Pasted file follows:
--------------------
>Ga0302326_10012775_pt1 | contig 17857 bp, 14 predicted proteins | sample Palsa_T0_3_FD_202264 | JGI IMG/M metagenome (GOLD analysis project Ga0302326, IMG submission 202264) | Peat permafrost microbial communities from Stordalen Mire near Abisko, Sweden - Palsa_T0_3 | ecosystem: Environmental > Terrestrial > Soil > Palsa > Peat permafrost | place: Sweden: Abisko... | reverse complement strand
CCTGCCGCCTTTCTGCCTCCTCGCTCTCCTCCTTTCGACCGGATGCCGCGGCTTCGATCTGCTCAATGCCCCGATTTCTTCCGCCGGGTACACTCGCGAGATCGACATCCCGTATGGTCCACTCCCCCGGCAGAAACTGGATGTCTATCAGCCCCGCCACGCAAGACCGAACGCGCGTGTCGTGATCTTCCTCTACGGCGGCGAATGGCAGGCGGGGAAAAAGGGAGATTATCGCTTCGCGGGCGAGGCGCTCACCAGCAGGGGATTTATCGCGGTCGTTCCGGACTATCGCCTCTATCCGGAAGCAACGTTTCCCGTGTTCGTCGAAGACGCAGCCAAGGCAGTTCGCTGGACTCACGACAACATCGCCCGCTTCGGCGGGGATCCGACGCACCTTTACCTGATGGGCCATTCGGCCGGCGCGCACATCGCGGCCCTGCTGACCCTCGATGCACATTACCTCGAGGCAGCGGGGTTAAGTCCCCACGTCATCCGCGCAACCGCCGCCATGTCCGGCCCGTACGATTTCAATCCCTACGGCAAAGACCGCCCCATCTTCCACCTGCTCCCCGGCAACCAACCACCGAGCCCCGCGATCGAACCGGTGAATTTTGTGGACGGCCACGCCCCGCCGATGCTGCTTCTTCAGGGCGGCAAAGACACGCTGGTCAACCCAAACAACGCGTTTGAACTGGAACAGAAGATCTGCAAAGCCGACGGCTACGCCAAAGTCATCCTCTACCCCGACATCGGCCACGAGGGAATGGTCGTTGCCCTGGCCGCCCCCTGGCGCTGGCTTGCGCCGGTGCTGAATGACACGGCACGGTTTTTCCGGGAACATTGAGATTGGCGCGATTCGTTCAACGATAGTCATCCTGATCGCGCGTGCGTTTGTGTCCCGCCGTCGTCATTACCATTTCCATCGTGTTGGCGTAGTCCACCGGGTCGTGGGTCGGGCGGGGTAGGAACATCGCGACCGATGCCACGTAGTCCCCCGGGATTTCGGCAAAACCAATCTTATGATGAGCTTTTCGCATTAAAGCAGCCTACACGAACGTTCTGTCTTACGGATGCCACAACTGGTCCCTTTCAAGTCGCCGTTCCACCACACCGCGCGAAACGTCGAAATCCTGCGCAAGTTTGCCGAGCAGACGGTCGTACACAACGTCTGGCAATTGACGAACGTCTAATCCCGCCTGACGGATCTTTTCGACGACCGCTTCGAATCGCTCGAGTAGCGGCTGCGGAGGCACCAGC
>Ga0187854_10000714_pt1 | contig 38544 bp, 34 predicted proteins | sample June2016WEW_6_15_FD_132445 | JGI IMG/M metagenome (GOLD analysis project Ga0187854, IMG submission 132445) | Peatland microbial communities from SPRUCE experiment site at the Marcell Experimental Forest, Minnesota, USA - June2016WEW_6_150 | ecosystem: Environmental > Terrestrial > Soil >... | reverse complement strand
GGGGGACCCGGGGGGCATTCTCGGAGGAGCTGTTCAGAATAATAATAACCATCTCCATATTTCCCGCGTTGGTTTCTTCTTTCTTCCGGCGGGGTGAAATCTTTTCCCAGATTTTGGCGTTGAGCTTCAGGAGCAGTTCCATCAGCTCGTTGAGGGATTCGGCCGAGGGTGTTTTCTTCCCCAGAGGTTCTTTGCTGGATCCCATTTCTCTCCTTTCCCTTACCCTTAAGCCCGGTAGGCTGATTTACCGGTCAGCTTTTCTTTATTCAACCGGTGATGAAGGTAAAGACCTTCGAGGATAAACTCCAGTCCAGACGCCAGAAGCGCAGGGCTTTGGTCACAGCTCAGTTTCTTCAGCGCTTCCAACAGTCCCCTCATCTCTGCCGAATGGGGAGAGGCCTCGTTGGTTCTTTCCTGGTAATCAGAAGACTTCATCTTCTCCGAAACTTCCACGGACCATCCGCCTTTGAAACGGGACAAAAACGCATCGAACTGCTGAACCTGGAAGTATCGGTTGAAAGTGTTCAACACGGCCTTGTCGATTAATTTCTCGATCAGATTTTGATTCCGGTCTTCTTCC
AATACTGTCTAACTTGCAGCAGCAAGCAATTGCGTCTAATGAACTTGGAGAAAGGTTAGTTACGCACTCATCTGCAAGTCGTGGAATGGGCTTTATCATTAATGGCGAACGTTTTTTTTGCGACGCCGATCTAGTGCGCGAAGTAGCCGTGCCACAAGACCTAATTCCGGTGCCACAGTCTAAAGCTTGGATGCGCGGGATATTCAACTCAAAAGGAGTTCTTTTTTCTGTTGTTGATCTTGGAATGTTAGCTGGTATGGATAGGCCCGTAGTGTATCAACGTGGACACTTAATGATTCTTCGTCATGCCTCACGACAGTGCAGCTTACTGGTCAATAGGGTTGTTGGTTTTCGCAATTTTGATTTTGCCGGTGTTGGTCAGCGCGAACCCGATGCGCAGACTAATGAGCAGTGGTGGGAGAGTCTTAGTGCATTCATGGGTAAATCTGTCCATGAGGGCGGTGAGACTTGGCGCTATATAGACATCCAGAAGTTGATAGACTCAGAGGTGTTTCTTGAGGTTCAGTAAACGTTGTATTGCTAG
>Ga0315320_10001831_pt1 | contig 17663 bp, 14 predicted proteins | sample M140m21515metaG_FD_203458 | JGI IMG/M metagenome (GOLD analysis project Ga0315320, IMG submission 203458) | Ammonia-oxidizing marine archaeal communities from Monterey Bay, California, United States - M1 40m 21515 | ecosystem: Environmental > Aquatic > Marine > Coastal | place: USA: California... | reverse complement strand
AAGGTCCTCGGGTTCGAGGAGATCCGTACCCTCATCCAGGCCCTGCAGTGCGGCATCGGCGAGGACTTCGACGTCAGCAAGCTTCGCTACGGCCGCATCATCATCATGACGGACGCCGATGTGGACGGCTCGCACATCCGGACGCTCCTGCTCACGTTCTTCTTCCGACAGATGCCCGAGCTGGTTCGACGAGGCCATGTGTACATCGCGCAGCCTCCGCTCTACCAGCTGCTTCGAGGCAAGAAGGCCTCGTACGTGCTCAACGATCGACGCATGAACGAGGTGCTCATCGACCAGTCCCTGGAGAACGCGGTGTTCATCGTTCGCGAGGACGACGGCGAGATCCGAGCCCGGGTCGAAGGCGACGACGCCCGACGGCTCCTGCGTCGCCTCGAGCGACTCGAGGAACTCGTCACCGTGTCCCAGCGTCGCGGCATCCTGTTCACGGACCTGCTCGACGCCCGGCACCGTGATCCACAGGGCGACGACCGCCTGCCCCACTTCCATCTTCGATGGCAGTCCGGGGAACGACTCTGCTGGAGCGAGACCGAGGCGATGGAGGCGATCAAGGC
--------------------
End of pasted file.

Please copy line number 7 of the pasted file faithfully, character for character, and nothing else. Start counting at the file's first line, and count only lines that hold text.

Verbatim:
AAGGTCCTCGGGTTCGAGGAGATCCGTACCCTCATCCAGGCCCTGCAGTGCGGCATCGGCGAGGACTTCGACGTCAGCAAGCTTCGCTACGGCCGCATCATCATCATGACGGACGCCGATGTGGACGGCTCGCACATCCGGACGCTCCTGCTCACGTTCTTCTTCCGACAGATGCCCGAGCTGGTTCGACGAGGCCATGTGTACATCGCGCAGCCTCCGCTCTACCAGCTGCTTCGAGGCAAGAAGGCCTCGTACGTGCTCAACGATCGACGCATGAACGAGGTGCTCATCGACCAGTCCCTGGAGAACGCGGTGTTCATCGTTCGCGAGGACGACGGCGAGATCCGAGCCCGGGTCGAAGGCGACGACGCCCGACGGCTCCTGCGTCGCCTCGAGCGACTCGAGGAACTCGTCACCGTGTCCCAGCGTCGCGGCATCCTGTTCACGGACCTGCTCGACGCCCGGCACCGTGATCCACAGGGCGACGACCGCCTGCCCCACTTCCATCTTCGATGGCAGTCCGGGGAACGACTCTGCTGGAGCGAGACCGAGGCGATGGAGGCGATCAAGGC